Loan Resources and Debt Management

Types of Aid

Federal Loans

All students who submit the FAFSA are eligible for federal student financial aid, which is administered by the U.S. Department of Education. The University of Washington School of Medicine’s FAFSA priority deadline is January 15.  The University of Washington’s Title IV federal school code is 003798 regardless of which medical school site a student attends. The aggregate limit for all Federal Direct loans is $224,000 for medical students, including any prior subsidized and unsubsidized.

Federal Direct Unsubsidized Stafford Loans are available for graduate and professional students and eligibility is not based on financial need. This loan does accrue interest while you are in medical school. Repayment begins six months after graduation OR if you drop below half-time status (less than 6 credits/quarter) while in medical school. The maximum amount below applies specifically to medical students and is higher than the standard amount for other graduate students.

The Federal Direct Graduate Plus Loan loan is available to graduate or professional students to help pay for education expenses not covered by other financial aid. Eligibility is not based on financial need, however, students must complete a credit check. If you have an adverse credit history, you may need to meet additional requirements in order to qualify.


Institutional Loans

All students who submit the FAFSA may also be considered for institutional aid, which is administered by the University of Washington. Funds are limited and may come from federal or university sources.

The Loan for Disadvantaged Students (LDS) program is for disadvantaged students as defined by the Secretary of the Department of Health and Human Services (HHS). SOM Financial Aid will contact eligible students directly.

  • Interest Rate: 5%
  • Maximum amount: Varies based on availability
  • Grace Period: 12 months
  • Loan Servicer: Heartland ECSI

The Primary Care Loan (PCL) loan is also administered by the Department of Education for full-time students pursuing a doctoral degree in allopathic or osteopathic medicine. Students who receive this loan are required to enter and complete residency training in primary care within four years after they graduate and practice primary care for ten years or until they pay off the loan in full, whichever occurs first. SOM Financial Aid will contact eligible students directly.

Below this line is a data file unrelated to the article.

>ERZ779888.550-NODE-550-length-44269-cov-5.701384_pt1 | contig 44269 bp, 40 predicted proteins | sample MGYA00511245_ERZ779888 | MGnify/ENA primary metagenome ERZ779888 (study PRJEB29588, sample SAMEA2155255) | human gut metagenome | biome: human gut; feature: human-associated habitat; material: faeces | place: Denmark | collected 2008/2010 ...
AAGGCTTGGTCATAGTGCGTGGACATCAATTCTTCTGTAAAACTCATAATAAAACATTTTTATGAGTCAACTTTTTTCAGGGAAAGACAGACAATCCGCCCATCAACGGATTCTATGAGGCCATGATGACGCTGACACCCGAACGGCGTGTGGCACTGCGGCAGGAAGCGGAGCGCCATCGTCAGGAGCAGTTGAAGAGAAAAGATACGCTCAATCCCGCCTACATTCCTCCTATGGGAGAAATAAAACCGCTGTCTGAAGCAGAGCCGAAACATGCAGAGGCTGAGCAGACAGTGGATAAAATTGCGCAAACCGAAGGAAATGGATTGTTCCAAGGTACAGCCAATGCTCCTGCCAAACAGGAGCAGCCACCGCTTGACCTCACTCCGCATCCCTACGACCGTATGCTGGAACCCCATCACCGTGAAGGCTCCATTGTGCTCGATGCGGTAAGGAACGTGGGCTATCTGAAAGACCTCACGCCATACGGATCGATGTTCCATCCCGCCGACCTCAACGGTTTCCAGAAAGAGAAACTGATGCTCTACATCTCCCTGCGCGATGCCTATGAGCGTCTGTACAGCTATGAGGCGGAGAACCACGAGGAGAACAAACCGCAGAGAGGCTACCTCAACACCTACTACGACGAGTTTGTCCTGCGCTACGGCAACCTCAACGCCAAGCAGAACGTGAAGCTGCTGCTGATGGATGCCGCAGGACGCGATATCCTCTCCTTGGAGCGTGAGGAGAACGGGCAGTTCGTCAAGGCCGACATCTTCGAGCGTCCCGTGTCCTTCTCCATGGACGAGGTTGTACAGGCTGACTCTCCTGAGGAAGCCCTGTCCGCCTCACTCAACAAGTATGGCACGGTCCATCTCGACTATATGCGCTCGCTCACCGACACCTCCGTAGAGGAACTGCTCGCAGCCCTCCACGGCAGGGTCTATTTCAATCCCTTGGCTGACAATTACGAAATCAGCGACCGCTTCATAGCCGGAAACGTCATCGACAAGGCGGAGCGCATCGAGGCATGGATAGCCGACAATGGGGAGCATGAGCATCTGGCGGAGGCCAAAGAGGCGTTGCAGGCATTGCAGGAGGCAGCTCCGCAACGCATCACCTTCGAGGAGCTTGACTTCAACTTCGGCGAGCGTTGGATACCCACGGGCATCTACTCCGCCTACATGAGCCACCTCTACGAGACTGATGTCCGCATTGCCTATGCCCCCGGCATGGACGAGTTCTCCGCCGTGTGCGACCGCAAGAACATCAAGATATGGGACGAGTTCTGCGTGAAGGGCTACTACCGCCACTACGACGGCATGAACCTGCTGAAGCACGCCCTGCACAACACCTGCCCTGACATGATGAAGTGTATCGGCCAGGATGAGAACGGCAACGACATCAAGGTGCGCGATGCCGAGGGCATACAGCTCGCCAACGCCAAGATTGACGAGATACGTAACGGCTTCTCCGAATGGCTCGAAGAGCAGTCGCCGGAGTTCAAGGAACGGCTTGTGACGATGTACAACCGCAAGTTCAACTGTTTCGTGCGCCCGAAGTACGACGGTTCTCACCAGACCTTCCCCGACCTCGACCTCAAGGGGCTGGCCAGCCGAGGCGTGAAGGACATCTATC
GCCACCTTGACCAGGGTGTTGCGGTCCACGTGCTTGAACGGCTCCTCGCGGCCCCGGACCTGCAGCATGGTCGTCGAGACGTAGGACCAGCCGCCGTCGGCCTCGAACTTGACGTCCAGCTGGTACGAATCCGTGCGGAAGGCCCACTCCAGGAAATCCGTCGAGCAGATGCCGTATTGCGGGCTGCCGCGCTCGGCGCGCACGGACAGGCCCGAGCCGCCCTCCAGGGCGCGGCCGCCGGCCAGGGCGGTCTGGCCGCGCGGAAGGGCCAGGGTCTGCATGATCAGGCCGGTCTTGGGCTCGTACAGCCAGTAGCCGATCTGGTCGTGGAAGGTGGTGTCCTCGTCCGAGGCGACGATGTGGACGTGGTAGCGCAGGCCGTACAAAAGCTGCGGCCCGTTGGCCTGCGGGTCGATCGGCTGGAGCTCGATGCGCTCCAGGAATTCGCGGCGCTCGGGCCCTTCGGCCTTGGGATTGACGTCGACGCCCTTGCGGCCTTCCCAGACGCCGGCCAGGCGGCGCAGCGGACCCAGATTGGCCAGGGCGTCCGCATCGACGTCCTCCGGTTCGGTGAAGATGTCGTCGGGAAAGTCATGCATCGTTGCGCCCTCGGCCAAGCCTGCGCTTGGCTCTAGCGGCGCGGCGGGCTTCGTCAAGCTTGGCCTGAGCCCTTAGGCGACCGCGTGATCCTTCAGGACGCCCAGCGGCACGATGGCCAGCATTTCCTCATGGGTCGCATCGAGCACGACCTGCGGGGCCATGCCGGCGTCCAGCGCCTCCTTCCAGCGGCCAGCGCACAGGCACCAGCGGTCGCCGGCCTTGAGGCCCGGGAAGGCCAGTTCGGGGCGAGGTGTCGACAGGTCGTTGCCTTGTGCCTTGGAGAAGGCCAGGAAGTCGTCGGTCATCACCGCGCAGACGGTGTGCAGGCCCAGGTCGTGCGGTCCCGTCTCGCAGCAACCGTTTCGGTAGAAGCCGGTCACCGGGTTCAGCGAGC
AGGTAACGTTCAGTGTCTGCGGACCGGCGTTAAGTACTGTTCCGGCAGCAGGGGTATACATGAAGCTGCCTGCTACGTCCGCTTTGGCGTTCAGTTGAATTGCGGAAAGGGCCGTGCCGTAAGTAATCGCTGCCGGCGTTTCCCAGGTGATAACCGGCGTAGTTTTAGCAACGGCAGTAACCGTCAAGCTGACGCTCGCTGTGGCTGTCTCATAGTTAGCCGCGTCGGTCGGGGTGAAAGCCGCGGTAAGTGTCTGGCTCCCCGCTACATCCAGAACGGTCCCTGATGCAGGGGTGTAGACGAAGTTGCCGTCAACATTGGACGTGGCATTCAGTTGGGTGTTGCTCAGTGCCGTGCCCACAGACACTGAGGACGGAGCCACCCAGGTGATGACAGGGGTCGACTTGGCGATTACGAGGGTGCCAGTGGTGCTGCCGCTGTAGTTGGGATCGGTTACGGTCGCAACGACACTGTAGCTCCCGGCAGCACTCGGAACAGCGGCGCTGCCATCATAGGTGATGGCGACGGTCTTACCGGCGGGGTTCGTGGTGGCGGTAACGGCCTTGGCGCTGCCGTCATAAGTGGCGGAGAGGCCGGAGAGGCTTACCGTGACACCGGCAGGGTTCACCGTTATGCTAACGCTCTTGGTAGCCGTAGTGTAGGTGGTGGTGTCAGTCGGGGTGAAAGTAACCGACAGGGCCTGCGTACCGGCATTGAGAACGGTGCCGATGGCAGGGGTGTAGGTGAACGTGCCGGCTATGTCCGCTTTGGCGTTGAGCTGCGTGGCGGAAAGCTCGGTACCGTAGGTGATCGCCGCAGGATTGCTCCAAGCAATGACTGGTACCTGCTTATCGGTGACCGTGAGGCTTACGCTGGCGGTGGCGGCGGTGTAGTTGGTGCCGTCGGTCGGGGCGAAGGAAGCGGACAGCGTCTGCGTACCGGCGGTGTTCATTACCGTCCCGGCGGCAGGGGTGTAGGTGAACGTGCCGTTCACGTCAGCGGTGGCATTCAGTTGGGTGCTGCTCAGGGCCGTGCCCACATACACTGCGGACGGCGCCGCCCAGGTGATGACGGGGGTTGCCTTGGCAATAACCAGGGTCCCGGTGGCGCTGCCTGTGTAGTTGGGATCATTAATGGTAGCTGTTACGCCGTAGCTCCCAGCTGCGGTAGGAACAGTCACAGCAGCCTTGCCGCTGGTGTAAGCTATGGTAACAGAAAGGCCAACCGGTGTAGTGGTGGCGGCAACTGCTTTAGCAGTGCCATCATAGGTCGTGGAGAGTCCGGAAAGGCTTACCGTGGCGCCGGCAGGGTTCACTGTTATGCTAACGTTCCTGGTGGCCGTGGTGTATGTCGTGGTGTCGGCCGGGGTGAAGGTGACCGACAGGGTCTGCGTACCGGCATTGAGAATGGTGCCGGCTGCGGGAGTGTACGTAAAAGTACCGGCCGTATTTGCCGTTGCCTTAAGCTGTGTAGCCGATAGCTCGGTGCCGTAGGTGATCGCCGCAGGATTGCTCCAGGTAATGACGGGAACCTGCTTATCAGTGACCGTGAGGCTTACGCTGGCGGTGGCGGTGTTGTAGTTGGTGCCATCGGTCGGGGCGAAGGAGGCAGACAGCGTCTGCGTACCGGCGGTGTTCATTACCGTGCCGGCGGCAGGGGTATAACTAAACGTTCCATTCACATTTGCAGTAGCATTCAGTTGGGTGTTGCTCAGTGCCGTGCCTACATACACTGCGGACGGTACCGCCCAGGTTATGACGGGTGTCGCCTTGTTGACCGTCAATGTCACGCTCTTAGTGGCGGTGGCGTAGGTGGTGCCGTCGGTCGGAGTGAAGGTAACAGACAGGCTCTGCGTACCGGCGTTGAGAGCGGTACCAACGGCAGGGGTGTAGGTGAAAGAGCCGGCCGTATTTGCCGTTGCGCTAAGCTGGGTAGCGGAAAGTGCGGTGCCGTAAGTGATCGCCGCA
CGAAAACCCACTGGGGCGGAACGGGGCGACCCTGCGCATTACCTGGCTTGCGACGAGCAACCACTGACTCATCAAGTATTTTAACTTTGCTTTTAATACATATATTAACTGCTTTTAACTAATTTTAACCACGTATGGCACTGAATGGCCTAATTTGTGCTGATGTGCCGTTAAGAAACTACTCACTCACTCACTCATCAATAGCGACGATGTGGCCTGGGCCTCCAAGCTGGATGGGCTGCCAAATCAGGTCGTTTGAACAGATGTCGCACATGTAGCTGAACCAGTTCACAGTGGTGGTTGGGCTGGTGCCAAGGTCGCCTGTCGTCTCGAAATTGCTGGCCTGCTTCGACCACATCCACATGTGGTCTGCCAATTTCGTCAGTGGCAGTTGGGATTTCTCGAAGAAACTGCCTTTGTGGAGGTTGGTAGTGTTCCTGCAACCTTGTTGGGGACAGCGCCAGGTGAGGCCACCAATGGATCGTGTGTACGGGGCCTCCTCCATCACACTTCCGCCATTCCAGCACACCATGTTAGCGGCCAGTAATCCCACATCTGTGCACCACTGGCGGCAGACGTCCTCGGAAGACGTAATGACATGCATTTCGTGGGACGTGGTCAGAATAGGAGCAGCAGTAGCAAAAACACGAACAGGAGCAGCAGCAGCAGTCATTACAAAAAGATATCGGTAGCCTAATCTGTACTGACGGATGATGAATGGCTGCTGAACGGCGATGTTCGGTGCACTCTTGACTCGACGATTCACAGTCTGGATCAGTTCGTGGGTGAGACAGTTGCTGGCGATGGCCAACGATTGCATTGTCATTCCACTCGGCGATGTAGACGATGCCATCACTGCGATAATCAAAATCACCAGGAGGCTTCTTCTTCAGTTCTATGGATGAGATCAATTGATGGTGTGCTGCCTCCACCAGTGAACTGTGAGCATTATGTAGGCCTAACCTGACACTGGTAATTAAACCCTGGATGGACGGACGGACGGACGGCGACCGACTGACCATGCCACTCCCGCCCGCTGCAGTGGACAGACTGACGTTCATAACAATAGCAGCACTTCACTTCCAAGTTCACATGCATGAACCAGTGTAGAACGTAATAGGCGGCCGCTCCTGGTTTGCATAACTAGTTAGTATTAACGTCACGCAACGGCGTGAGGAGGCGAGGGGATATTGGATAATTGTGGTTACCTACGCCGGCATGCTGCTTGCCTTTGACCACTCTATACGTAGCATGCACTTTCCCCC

• Interest Rate: 5%
  • Maximum yearly amount: Varies based on availability
  • Grace Period: 12 months
  • Loan Servicer: Heartland ECSI

Please view this webpage for PCL FAQs.

The School of Medicine Loan is very limited but may be used at the discretion of the SOM Financial Aid office under special circumstances. SOM Financial Aid will contact eligible students directly.

  • Interest Rate: 5%
  • Maximum amount: Varies based on availability
  • Grace Period: 12 months
  • Loan Servicer: Heartland ECSI

University of Washington Short-Term Loans are available for all currently enrolled students. These emergency funds are typically available in 2-4 business days.

These short term loans can especially be helpful for medical students during their clinical years as clinical students receive their financial aid disbursement the Friday before their first clerkship of the quarter. For students who are starting clerkships partway through the quarter, these short term loans are an option to help cover your expenses until you receive your aid.

Here’s an example schedule detailing when a short term may be helpful:

DateStudent A
Clerkship starts Sept. 21
Student B
Clerkship starts Oct. 16
Student C
Clerkship starts Oct. 16
Wednesday, Sept. 16Short term loan application submitted
Friday, Sept. 18Aid received
Monday, Sept. 21
(First Day of Autumn Quarter)
First day of clerkshipShort term loan received (approx.)
Friday, Oct. 16Aid receivedAid received & short term loan repaid
Monday, Oct. 19First day of clerkshipFirst day of clerkship

To apply, please complete the application through MyUW and under Personal Services, select “Short-Term Loan Application.”

  • Origination Fees: $30
  • Interest Rate: 0%
  • Maximum Amount: $3,200